At Quilt Market I met a wonderful quilt artist named Kim Eichler-Messmer. She is out with a new book about dying your own fabric for your quilts. Kim had a few of her own quilts with her and they are simply lovely. The ones I saw were generally large blocks in rich tones. The kind of quilts that you put in your home as a piece of art that you can still nap under.

Kim_BookIn her new book, Modern Color- An Illustrated Guide to Dyeing Fabric for Modern Quilts, which is out from C&T Publishing, Kim gives detailed instructions about the process of dying your own fabric.

The instructions are meticulous and for the total beginner she gives detailed instructions that allows you to ease into the dying process without having to buy tons of equipment and set up a wet room in your house. Later in the book she expands and gives more challenging recipes and procedures for the quilter who has dyed a little already or is not afraid of taking on the challenge.

Kim gave a really inspiring presentation about fabric dying. So much that fabric dyes and a bolt of Kona PFD (prepared for dying) cotton is now topping my wish list.

Kim’s book is available in specialty quilt shops and also on Amazon.

After Quilt Market Kim was generous to take the time to answer some questions about her book and her art.Kim_portrait

How do you feel that dyeing your own fabric adds to your quilting?

I dye my own fabric because I want to have complete control over the colors I use. When I first learned how to sew, about 24 years ago, I was really disappointed by the fabric choices available and it stopped me from wanting to make things. So when I learned how to dye fabric, it was a like a whole new world opened up and I could make whatever fabric I wanted. Even though there are so many more options now, I still dye my own fabric because I think hand-dyed fabric adds a nice depth to a quilt and it’s one of the most important parts of my design process.

Do you have a piece of advise for quilters who have never tried dyeing before and who may be a little intimidated by the process?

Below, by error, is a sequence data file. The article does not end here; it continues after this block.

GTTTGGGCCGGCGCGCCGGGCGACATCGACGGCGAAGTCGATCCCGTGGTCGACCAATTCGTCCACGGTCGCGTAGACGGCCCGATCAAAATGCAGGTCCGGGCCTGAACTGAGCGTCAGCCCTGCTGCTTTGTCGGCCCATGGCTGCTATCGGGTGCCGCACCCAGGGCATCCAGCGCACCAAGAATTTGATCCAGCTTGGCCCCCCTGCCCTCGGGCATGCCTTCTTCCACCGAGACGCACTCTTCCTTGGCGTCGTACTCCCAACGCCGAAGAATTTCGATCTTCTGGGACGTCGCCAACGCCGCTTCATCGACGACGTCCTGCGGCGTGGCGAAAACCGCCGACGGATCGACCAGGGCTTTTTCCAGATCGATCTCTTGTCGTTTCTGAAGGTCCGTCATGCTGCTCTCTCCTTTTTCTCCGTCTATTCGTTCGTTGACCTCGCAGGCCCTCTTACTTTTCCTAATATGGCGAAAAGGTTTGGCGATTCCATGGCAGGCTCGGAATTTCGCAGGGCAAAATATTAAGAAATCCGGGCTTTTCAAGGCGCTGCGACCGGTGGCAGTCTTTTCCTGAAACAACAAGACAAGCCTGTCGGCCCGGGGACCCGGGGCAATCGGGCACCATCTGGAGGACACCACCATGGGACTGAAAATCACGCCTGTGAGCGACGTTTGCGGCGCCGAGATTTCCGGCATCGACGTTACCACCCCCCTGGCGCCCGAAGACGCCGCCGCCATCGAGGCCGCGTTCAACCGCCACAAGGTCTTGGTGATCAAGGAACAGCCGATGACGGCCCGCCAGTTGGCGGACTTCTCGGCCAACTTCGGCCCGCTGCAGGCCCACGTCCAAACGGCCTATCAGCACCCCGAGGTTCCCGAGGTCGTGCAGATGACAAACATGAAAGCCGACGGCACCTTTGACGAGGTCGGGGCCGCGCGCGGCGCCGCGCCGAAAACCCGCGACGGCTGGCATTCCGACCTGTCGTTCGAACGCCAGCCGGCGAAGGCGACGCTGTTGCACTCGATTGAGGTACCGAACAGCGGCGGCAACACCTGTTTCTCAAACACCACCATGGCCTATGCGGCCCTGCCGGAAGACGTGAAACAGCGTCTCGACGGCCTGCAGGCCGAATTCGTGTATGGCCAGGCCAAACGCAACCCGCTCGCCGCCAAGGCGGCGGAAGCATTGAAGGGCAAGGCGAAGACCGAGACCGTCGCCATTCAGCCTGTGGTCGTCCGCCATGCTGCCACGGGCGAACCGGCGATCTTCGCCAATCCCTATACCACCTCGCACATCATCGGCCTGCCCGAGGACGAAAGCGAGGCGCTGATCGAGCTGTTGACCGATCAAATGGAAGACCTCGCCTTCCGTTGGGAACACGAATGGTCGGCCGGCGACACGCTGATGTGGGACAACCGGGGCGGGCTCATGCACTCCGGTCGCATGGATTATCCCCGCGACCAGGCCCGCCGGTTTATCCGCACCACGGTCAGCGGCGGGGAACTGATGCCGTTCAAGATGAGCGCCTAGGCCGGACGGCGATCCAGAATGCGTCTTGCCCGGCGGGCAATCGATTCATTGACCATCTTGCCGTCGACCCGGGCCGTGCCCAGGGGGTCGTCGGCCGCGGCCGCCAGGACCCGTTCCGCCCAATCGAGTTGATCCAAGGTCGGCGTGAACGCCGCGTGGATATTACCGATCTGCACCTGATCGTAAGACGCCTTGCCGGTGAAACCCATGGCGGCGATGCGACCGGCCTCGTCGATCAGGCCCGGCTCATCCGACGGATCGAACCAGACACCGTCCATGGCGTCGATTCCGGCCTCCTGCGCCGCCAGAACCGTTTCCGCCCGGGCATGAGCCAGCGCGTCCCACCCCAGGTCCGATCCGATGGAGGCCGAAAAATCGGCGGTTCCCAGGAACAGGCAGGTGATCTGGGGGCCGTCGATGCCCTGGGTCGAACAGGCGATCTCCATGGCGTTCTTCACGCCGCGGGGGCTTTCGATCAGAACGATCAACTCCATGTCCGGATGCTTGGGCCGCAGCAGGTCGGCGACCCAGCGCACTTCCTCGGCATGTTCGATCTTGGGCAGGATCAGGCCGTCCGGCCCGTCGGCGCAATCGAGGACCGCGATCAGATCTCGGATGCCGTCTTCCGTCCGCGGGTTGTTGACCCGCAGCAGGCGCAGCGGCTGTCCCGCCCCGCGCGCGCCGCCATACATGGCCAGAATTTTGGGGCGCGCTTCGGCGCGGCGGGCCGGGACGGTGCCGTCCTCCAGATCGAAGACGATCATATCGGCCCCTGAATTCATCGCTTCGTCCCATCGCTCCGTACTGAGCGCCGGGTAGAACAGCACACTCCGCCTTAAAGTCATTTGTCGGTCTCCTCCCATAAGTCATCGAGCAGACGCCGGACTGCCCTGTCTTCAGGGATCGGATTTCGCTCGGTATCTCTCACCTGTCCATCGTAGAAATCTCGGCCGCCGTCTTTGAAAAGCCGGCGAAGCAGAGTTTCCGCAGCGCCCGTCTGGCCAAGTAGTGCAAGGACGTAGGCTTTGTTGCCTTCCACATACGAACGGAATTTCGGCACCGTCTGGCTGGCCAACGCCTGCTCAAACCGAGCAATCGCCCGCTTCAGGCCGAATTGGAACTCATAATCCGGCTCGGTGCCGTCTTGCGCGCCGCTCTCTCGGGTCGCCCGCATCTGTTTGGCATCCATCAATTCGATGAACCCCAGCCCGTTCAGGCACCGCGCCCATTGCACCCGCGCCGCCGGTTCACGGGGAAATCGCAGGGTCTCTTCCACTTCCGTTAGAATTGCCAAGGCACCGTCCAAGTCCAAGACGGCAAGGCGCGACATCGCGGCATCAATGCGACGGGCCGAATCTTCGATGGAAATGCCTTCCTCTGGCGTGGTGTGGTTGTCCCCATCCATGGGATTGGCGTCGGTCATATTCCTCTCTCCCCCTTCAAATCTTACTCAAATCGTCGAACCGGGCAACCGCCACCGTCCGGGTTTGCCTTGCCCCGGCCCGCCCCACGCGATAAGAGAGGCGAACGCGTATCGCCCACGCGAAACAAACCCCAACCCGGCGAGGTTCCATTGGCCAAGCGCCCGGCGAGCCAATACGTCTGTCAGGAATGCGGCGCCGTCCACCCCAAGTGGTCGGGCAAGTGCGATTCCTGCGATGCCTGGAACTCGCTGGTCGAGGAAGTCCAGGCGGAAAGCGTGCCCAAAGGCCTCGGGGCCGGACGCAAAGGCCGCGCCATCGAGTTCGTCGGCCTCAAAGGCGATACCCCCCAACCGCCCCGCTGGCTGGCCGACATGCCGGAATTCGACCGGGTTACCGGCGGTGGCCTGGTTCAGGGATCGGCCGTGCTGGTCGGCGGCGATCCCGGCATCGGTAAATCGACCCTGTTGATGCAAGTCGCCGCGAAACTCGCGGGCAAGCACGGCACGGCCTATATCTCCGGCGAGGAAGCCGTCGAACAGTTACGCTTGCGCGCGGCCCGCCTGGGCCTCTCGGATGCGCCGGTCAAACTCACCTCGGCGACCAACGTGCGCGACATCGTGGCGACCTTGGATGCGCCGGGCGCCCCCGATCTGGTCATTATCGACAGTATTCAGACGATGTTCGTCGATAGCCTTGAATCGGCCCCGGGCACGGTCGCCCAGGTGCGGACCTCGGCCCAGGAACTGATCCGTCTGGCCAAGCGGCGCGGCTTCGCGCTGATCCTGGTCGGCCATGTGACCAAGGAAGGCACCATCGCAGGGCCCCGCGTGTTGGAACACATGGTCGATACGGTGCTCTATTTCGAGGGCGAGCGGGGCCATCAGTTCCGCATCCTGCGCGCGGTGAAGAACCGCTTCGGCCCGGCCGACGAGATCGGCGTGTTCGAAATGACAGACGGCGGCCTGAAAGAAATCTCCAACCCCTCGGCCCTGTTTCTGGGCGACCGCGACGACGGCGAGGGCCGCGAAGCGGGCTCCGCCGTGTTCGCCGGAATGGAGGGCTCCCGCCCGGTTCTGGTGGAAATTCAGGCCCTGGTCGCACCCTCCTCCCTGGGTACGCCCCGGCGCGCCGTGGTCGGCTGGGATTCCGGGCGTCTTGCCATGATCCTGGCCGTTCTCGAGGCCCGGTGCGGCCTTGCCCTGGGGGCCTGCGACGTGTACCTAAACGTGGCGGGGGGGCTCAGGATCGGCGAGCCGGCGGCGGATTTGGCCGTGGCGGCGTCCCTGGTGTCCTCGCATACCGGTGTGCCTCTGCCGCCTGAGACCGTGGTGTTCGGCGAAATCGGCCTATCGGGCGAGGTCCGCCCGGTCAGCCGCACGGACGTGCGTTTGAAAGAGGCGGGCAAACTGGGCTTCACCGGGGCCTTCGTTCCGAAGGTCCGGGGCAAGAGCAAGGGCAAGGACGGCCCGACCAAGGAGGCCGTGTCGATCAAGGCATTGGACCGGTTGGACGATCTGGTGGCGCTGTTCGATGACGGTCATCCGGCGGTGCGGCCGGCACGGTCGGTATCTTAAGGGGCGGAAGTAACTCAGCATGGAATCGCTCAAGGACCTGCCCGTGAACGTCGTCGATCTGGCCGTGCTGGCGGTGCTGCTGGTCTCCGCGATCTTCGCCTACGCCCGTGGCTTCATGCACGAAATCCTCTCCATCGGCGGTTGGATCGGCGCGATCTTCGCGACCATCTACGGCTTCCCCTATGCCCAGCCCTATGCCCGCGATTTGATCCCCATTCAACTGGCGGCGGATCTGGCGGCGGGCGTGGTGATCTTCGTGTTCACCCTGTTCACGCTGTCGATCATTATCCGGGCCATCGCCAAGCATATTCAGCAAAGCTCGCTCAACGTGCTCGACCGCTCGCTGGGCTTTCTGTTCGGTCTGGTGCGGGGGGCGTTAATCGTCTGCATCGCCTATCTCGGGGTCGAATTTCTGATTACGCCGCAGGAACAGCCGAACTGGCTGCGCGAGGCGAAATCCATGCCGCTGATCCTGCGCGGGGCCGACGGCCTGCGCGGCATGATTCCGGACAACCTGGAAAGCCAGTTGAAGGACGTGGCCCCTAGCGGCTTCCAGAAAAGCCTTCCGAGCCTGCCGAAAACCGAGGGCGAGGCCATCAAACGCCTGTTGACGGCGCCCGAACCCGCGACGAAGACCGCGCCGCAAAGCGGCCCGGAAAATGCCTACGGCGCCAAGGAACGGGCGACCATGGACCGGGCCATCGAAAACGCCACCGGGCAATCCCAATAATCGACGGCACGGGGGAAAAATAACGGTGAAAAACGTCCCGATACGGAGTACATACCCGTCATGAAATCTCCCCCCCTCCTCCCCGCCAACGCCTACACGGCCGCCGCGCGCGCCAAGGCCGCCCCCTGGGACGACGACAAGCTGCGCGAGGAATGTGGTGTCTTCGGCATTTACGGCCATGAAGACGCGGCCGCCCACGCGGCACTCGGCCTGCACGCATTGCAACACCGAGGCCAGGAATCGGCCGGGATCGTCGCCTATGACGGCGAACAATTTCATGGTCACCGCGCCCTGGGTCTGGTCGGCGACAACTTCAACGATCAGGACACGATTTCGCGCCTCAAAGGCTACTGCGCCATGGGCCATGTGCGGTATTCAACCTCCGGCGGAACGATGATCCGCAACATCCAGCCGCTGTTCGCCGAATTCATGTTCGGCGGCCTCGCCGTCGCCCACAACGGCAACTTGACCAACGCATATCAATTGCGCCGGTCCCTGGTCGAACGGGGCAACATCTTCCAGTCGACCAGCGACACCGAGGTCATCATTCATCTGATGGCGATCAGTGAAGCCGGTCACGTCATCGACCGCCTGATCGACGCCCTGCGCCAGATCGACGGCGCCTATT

Start small and don’t sweat it. As long as you get all of the necessary dye ingredients in there, you will end up with some great hand dyed fabric. Also, don’t try to dye all of the fabric for a quilt, just start with a fat quarter. A fat quarter, or regular 1/4 yard, is a really manageable size to dye when you’re first learning. You can dye that amount in a quart size container and it isn’t too time consuming to wash out. And if the color doesn’t come out exactly how you want, you haven’t used a lot of fabric and you can try again on another fat quarter. In my book, “Modern Color – An Illustrated Guide to Dyeing Fabric for Modern Quilts”, I tried to make it very straightforward and easy for beginners. The dye techniques get more complicated as you go through the book, but all of the instructions are clear and the techniques build on each other.

What is your personal favorite dyeing technique right now? Why?

I have been really excited lately about painting dyes on my fabric. I have been making quilts based on landscapes and for about a year I have been hand painting all of the skies to create a watercolor effect with the dye. It’s a lot more time consuming than dyeing fabric a solid color, but the dyes blend together really beautifully and create some stunning skies.

If you could work with only one color scheme for the next two years, which colors would you pick?

That would be really hard for me. I like all of the colors. I don’t think I could stick with just one color scheme. I know that’s a terrible answer, but it’s true.

Where and how do you get the ideas and inspirations for your quilts?

I am always inspired by the landscape around me. I grew up spending a lot of time outside and my family took big road trips every winter and summer break. I would often just stare out the window for miles as we drove across the country. Even now I try to pay close attention to the landscape and notice how the sky and land change colors with time of day, weather, and seasons. A lot of my quilts are based on direct observation of landscape and my own photographs. I also love traditional quilts and love coming up with quilts based on traditional patterns. All of the quilts in my book are based on traditional patterns. With those I love the challenge of coming up with fresh color palettes and changing scale or position to make the pattern feel modern.Kim_book1

Can you tell us about a project that you are working on right now?

I have a ton of photographs that I’ve taken of the sky and I’m working on formatting them for digital printing through spoonflower. I have dozens of sketches of traditional quilt patterns made with sky fabric. I’m really excited about the possibilities of juxtaposing new technology, digitally printed photographic fabric, with traditional patterns.

Do you have a project brewing in the back of your mind that you hope to complete one day? What is it?

I really don’t. When I get an idea, I tend to just go for it.

Is there a quilting related skill that you particularly want to learn or improve?

I would love to be better at handwork. I don’t have the patience for needle turned applique or hand quilting, but I love how both of them look.

If people want to learn more about your work, where can they find you online?

Website:  www.kimemquilts.com

Etsy: kimem.etsy.com

Instagram: kimemquilts

Facebook: eichlermessmer

 

Best of luck with all your art, Kim. And thank you for taking the time to talk to us!

 

Felicia

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